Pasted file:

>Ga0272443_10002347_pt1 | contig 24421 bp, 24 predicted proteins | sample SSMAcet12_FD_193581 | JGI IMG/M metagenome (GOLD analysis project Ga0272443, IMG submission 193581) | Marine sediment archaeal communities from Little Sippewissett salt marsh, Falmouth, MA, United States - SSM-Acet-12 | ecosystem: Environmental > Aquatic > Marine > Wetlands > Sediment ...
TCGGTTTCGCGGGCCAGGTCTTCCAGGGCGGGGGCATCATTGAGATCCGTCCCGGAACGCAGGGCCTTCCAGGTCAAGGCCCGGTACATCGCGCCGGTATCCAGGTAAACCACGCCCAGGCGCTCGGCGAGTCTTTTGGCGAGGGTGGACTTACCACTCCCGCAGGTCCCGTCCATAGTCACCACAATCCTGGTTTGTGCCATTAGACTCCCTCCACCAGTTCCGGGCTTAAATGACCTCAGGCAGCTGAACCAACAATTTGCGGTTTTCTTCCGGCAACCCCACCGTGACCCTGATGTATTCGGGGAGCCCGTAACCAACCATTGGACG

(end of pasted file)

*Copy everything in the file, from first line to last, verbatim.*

>Ga0272443_10002347_pt1 | contig 24421 bp, 24 predicted proteins | sample SSMAcet12_FD_193581 | JGI IMG/M metagenome (GOLD analysis project Ga0272443, IMG submission 193581) | Marine sediment archaeal communities from Little Sippewissett salt marsh, Falmouth, MA, United States - SSM-Acet-12 | ecosystem: Environmental > Aquatic > Marine > Wetlands > Sediment ...
TCGGTTTCGCGGGCCAGGTCTTCCAGGGCGGGGGCATCATTGAGATCCGTCCCGGAACGCAGGGCCTTCCAGGTCAAGGCCCGGTACATCGCGCCGGTATCCAGGTAAACCACGCCCAGGCGCTCGGCGAGTCTTTTGGCGAGGGTGGACTTACCACTCCCGCAGGTCCCGTCCATAGTCACCACAATCCTGGTTTGTGCCATTAGACTCCCTCCACCAGTTCCGGGCTTAAATGACCTCAGGCAGCTGAACCAACAATTTGCGGTTTTCTTCCGGCAACCCCACCGTGACCCTGATGTATTCGGGGAGCCCGTAACCAACCATTGGACG